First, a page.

Do you ever stop drinking coffee?

You can kill off your zeal and joy by only drinking coffee. We all have some hard tasks that need to get done. The trouble starts when you never have time to get to the wine that revives your vision and gives you new energy.

 

We are all exactly equal in one way. TIME

Maybe you read this as owner of a 10,000 worker company. I direct 150 staff. The President directs 4 million workers in the Executive Branch. It doesn’t matter. We all came in early this morning with the same exact amount 10 hours to work. The day marches forward for princes as well as paupers.

You are probably doing some coffee work that wastes your essential leadership time and robs the joy.

  

Outsourcing

I listened to one leader who tries to outsource everything except his core strategic tasks. What a fantastic idea! In my workday, I need to get more contracts for my company and build relationships with owners. Or I can spend the day hunting for the last audit and certificate of incorporation. Which use of my limited management 10 hours will move the company forward the most?

 

Outsourcing Benefits

  1. The company that accepts your outsourcing knows how to do that one task
  2. You don’t have to hire excess capacity or worry about hiring/supervision/unemployment because everyone is working for the other company.
  3. Some outsourcing reduces criticism

 

Outsourcing Cautions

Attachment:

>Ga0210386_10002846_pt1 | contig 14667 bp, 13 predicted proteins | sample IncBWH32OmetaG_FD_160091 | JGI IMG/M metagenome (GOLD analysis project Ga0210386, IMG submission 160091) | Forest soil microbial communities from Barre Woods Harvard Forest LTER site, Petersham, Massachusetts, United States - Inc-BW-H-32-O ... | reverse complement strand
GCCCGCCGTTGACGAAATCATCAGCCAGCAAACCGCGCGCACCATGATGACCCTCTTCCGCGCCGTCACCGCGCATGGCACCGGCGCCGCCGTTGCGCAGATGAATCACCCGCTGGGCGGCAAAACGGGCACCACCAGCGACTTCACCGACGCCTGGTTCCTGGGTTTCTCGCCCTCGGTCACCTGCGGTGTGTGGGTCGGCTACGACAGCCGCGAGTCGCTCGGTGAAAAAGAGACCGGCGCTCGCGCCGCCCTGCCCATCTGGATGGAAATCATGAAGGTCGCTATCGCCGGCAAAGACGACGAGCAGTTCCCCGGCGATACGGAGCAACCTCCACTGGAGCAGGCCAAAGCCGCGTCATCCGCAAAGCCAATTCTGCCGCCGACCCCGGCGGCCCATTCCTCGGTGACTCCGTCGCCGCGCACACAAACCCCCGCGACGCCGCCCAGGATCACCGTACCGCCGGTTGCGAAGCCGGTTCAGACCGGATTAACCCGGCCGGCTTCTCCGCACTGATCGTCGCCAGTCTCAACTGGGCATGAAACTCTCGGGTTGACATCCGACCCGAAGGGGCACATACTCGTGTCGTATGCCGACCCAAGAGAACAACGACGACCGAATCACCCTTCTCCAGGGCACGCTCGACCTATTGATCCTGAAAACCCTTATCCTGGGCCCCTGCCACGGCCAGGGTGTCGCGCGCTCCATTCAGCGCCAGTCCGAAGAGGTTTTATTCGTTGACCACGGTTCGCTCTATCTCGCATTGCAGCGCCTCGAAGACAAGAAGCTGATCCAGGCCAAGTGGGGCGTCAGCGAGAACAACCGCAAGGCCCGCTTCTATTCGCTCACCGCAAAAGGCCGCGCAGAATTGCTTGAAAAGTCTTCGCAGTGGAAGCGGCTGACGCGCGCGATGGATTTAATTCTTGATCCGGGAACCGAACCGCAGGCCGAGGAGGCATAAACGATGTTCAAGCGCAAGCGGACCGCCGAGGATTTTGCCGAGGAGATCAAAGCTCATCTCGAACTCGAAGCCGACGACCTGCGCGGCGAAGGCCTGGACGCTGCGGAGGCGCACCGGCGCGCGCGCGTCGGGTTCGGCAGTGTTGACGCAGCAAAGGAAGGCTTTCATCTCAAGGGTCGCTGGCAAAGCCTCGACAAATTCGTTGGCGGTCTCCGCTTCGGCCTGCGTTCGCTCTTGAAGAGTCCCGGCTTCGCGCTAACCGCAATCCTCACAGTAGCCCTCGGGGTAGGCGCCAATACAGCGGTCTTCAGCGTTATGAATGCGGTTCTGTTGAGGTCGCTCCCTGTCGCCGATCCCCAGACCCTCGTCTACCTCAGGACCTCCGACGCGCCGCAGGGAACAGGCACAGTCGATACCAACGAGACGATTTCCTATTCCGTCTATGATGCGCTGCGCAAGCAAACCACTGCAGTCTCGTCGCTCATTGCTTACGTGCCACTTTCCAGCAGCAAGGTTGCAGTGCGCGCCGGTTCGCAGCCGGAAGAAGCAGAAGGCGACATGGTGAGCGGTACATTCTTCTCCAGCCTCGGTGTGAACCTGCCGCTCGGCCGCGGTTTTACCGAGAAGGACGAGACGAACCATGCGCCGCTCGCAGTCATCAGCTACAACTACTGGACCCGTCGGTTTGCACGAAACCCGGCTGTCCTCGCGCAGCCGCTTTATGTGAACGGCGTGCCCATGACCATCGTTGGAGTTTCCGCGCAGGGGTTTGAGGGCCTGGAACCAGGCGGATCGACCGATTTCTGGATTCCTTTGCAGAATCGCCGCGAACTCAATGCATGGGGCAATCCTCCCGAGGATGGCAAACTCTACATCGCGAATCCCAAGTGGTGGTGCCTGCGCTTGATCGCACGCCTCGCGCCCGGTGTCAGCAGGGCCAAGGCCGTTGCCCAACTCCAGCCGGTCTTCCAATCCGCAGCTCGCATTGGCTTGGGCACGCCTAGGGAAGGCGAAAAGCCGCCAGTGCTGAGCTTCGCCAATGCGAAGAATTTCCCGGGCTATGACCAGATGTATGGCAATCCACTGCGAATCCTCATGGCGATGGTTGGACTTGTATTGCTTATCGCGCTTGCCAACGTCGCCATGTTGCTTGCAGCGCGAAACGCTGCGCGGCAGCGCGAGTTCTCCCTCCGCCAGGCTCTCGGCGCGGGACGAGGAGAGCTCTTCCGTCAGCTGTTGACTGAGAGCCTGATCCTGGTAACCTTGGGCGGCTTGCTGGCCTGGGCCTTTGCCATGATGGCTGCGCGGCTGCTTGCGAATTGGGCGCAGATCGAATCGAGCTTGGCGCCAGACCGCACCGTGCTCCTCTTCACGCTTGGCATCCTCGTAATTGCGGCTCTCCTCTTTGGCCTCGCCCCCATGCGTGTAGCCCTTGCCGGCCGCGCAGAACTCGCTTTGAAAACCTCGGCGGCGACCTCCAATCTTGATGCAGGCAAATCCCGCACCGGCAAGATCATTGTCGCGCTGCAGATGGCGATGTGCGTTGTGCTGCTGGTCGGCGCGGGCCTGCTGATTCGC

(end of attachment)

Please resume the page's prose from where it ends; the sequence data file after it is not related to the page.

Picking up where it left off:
1. Choose an outsourcing company that is similar to your size. ADP is too big for most companies and they don’t really need your money.
  2. Plan how to measure whether the outsourcing is effective and how often to monitor. If you fire the janitors and bring in a cleaning company, you will need to have clear measurements of success, monitoring, and fraud control for theft. If you just give some strangers the keys and go back to your Strategic Plan, plan for a lot of coffee in days ahead 🙂
  3. Be careful of agencies which do so many kinds of jobs that they know a little about a lot of things. That’s like hiring yourself 🙂
  4. Watch for business changes and make sure that the contracted outsourcing still meets your needs. I use Netflix and recently got Amazon Prime. Suddenly, I wonder why I am still paying monthly for Netflix which I don’t watch that often.

 

10 Good Outsourcing Examples

  1. Payroll and Human Resources with a company such as APS. For us, APS is not too large so we can always speak to someone. Payroll is not that complicated for a payroll company. The software calculates taxes and pays employees. It’s ok not to watch them too closely since the employees and IRS are also watching. Many will also store required company documents and appraisals, training videos, time off requests. Etc. If it’s easy to use, then there is no downside to outsourcing.
  2. Janitorial – your part time janitors may be the worst. Few really want the job and janitors know more places to hide than the building inspector 🙂  Sadly, the janitorial company has similar trouble so you have to set this up carefully.
  3. Legal and Audit – you probably already outsource this